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Another Nod to Barbie: STEM Kit Encourages Girls to Pursue Careers in Male-Dominated Fields

For the longest time, Mattel-produced Barbie dolls are the pinnacles of perfect, consequentially unrealistic female bodies. The doll’s features, including a long neck and very slim waist, may be beautiful but they are also absurd: three years back a mental health website reveals that should Barbie be real, her extreme proportions would render her walking on all fours and having only half a liver. 2016 became a turning point, as Barbie released three new dolls with body shapes that mirror real women: tall, curvy and petite. Not to mention, 7 skin tones and 24 hairstyles are added to represent different ethnicities. The expansion of Barbie dolls is worth celebrating, as they promote body positivity and self-love for young (and even older) girls. Body positivity doesn’t seem to be the only great thing Mattel wants to encourage, however; this holiday season the company is releasing a kit in hopes of inspiring little girls to learn and be interested in STEM.

There are concerns in regards to Science, Technology, Engineering and Mathematics because disparity exists. Girls are 1/3 less likely than boys to take interest of a pursuit in one of the disciplines, and with the exception of marine and social sciences, boys outnumber girls in technical and scientific fields. Many factors contribute to the lack of engagement in girls, including persistent stereotypes (‘girls aren’t good at math’), implicit biases, and the environment of science and engineering departments in universities. The Barbie STEM Kit, though small, may become an introduction for girls to view STEM not as male-exclusive, but a potential field for career. After all, in reality women in STEM get paid 33% more than in other industries, and studies show gender diversity positively influences workplace performance.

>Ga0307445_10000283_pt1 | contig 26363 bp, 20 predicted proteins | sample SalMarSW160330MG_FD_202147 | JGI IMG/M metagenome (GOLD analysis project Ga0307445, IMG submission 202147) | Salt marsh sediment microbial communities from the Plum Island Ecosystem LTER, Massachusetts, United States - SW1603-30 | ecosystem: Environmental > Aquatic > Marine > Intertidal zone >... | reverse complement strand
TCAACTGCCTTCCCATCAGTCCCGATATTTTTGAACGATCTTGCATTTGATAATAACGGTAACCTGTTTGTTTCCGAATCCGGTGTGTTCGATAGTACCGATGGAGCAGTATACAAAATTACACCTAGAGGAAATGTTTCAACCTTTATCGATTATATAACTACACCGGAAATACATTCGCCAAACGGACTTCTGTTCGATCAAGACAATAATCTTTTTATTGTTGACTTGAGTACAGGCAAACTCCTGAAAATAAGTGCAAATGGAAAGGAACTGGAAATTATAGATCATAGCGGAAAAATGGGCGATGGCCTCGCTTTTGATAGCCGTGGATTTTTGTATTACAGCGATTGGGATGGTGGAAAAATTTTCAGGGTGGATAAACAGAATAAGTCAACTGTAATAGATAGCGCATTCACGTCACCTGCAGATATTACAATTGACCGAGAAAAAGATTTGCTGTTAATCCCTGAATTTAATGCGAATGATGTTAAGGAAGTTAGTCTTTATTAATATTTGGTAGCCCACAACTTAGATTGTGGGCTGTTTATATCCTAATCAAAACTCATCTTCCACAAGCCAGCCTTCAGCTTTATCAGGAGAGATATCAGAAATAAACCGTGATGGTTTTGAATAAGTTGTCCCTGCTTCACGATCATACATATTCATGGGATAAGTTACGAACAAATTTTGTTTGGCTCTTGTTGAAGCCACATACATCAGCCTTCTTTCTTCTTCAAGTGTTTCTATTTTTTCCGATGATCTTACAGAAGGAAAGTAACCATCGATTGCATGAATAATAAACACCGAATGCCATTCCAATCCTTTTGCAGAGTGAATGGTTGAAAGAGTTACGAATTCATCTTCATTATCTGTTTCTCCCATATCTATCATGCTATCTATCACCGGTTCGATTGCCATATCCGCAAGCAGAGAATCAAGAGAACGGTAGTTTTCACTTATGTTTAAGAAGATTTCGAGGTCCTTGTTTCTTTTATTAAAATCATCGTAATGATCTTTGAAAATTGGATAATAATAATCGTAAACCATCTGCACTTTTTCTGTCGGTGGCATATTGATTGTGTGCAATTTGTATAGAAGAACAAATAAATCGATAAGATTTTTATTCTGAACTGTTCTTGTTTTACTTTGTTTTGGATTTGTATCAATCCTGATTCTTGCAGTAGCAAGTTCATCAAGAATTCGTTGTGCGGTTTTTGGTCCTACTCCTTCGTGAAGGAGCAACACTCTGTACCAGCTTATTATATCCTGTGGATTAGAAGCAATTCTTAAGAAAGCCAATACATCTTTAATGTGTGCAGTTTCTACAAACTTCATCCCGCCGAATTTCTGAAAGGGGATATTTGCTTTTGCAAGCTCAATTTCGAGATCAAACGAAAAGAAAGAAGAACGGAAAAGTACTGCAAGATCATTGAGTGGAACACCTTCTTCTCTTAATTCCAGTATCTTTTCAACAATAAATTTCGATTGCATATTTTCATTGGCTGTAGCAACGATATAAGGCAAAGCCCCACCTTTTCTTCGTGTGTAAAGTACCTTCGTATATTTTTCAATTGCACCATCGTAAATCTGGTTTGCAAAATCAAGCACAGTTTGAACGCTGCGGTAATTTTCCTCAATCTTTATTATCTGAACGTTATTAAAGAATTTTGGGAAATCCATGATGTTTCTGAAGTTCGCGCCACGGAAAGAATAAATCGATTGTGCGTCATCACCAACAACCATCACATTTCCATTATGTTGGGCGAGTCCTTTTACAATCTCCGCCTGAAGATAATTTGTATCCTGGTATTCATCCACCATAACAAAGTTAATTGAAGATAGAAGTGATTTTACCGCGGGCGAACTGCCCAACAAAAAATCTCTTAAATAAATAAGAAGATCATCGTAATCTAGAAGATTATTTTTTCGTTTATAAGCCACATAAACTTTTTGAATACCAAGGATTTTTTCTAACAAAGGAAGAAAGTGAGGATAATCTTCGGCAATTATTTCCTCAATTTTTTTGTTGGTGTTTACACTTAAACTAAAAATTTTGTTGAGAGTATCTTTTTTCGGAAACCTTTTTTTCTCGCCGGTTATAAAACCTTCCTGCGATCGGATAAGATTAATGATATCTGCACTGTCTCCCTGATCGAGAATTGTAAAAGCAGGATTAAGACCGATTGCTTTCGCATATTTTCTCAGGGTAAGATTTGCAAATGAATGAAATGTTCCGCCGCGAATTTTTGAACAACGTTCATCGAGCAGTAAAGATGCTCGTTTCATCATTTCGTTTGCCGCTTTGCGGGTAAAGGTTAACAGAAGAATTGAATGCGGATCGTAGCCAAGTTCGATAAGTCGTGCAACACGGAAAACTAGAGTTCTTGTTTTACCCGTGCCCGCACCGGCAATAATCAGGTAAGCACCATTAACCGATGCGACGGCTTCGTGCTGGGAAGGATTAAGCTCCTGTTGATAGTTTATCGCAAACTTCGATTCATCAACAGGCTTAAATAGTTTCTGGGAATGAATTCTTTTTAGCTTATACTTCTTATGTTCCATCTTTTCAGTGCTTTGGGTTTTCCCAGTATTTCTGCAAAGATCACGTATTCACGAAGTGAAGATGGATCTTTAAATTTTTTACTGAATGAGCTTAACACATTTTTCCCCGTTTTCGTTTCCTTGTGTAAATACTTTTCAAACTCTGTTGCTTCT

The Barbie STEM Kit includes a set to create a closet, a shoe rack, a washing machine and a greenhouse. Although the limited and domestic range is rather disappointing, some parents have gone out and praised the kit, saying that through a part-storybook, part-instruction manual, their girls are exposed to building things and even botany, chromatography and optical illusions. The kit manages to integrate science into play, showing how engineering and science can be applied in daily life. Who knows, there might be a girl out there right now who is constructing the optical illusion origami dress, or putting the small gear of the spinning closet rack into place, liking what she’s doing and subconsciously considering building things or working with science for a living. That’s the thing about dolls like Barbie: yes, they’re not real and they shouldn’t be taken all too seriously, but they are part of many kids’ lives and they can be used as a way to promote positive things, just like Mattel has done with the STEM kit and more inclusive dolls.

As someone who grew up playing Barbie dolls, I’m happy to see how far they have improved through the years. It would have been nice as a kid to identify with a Barbie doll of my skin type, or played around with a science set. But I’m glad to see these things now, and I’m hoping to see even more inclusive, diverse toys.

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